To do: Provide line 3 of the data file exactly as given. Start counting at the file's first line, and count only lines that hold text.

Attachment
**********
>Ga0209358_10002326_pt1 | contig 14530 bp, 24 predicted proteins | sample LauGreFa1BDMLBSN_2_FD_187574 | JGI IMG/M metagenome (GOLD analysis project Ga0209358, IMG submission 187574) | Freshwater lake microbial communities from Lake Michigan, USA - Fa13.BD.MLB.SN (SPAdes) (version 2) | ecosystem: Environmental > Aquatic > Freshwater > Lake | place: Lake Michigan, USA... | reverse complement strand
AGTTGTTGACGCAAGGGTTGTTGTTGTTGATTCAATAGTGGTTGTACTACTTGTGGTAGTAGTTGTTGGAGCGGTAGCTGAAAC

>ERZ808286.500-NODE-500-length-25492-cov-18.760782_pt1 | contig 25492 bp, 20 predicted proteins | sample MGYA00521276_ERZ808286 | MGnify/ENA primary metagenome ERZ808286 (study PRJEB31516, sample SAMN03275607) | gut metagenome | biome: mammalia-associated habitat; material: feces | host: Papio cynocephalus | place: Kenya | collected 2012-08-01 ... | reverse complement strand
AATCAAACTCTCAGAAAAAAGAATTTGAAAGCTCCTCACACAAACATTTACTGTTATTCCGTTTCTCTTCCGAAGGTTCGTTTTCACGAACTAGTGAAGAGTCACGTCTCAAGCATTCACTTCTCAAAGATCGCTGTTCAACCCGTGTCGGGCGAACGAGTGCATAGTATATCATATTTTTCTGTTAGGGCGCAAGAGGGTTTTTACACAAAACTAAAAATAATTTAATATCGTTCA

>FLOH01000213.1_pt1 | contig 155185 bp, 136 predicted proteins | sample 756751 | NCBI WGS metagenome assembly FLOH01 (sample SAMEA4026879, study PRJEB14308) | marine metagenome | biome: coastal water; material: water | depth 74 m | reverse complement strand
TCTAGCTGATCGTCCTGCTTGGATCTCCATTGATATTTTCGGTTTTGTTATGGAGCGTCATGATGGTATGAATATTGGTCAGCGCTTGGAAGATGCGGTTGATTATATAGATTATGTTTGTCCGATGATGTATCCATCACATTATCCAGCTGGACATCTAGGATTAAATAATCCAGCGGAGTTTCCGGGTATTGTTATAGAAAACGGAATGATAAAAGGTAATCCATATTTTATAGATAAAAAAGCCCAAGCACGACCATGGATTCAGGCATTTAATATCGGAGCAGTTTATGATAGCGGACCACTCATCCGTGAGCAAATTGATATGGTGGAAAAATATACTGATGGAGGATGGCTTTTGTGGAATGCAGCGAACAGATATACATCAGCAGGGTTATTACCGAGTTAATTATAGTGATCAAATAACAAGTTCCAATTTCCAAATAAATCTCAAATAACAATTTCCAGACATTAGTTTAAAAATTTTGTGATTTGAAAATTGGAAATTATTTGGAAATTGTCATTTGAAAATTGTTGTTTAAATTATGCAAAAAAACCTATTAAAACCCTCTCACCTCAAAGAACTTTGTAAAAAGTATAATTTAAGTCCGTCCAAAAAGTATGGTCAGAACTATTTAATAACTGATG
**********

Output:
>ERZ808286.500-NODE-500-length-25492-cov-18.760782_pt1 | contig 25492 bp, 20 predicted proteins | sample MGYA00521276_ERZ808286 | MGnify/ENA primary metagenome ERZ808286 (study PRJEB31516, sample SAMN03275607) | gut metagenome | biome: mammalia-associated habitat; material: feces | host: Papio cynocephalus | place: Kenya | collected 2012-08-01 ... | reverse complement strand